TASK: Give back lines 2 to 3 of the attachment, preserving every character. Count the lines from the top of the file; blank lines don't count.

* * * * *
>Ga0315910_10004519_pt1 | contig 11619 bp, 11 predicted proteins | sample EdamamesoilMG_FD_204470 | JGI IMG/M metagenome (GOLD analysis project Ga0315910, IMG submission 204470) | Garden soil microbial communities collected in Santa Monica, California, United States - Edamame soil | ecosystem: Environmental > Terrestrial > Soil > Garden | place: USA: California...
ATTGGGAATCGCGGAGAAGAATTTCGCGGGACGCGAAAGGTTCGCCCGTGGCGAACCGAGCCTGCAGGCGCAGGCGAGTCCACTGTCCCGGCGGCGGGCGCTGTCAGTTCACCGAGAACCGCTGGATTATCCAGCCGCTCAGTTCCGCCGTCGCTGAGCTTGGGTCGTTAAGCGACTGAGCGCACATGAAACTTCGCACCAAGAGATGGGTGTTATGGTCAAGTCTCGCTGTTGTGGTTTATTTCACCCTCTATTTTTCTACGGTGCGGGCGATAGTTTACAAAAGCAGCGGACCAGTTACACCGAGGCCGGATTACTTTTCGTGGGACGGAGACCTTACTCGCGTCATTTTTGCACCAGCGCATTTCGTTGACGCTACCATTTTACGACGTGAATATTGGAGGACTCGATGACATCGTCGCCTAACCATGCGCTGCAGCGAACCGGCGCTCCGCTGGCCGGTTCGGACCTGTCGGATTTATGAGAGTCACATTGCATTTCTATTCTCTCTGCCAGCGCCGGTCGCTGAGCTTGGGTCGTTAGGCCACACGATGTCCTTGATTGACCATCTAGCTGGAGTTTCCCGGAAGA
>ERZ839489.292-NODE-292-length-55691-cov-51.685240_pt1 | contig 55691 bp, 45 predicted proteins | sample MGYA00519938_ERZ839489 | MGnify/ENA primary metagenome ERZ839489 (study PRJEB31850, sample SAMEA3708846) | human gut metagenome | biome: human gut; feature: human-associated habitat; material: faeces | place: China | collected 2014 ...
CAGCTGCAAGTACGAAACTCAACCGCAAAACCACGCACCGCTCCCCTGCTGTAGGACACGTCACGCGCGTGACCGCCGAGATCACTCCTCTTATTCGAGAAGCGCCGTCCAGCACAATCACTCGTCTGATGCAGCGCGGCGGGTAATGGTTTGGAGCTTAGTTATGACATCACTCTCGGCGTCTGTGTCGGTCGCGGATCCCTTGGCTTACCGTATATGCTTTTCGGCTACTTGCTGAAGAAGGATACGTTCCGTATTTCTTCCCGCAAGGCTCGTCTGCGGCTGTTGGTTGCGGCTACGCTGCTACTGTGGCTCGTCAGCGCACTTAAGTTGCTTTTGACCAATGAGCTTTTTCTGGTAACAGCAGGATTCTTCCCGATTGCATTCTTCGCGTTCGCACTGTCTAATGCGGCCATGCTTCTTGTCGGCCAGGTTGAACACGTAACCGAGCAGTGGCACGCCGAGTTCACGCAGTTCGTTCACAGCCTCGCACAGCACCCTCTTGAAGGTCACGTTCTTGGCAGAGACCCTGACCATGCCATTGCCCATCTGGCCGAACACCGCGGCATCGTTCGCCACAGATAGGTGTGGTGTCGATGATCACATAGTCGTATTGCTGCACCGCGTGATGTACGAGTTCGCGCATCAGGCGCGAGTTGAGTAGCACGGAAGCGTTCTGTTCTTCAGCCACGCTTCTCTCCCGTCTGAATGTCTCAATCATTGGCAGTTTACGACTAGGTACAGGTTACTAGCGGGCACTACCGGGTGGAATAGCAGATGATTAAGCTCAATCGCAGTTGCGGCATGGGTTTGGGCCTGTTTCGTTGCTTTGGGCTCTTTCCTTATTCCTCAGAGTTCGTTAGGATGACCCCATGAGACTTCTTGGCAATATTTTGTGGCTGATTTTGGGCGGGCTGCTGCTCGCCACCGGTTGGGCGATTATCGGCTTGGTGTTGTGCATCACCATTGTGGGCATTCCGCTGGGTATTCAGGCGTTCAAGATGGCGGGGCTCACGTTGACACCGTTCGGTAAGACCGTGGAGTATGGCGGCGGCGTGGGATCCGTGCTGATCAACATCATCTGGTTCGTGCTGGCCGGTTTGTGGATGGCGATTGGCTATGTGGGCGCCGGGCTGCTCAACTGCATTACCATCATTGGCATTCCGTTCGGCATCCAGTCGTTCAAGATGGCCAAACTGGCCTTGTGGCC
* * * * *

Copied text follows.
ATTGGGAATCGCGGAGAAGAATTTCGCGGGACGCGAAAGGTTCGCCCGTGGCGAACCGAGCCTGCAGGCGCAGGCGAGTCCACTGTCCCGGCGGCGGGCGCTGTCAGTTCACCGAGAACCGCTGGATTATCCAGCCGCTCAGTTCCGCCGTCGCTGAGCTTGGGTCGTTAAGCGACTGAGCGCACATGAAACTTCGCACCAAGAGATGGGTGTTATGGTCAAGTCTCGCTGTTGTGGTTTATTTCACCCTCTATTTTTCTACGGTGCGGGCGATAGTTTACAAAAGCAGCGGACCAGTTACACCGAGGCCGGATTACTTTTCGTGGGACGGAGACCTTACTCGCGTCATTTTTGCACCAGCGCATTTCGTTGACGCTACCATTTTACGACGTGAATATTGGAGGACTCGATGACATCGTCGCCTAACCATGCGCTGCAGCGAACCGGCGCTCCGCTGGCCGGTTCGGACCTGTCGGATTTATGAGAGTCACATTGCATTTCTATTCTCTCTGCCAGCGCCGGTCGCTGAGCTTGGGTCGTTAGGCCACACGATGTCCTTGATTGACCATCTAGCTGGAGTTTCCCGGAAGA
>ERZ839489.292-NODE-292-length-55691-cov-51.685240_pt1 | contig 55691 bp, 45 predicted proteins | sample MGYA00519938_ERZ839489 | MGnify/ENA primary metagenome ERZ839489 (study PRJEB31850, sample SAMEA3708846) | human gut metagenome | biome: human gut; feature: human-associated habitat; material: faeces | place: China | collected 2014 ...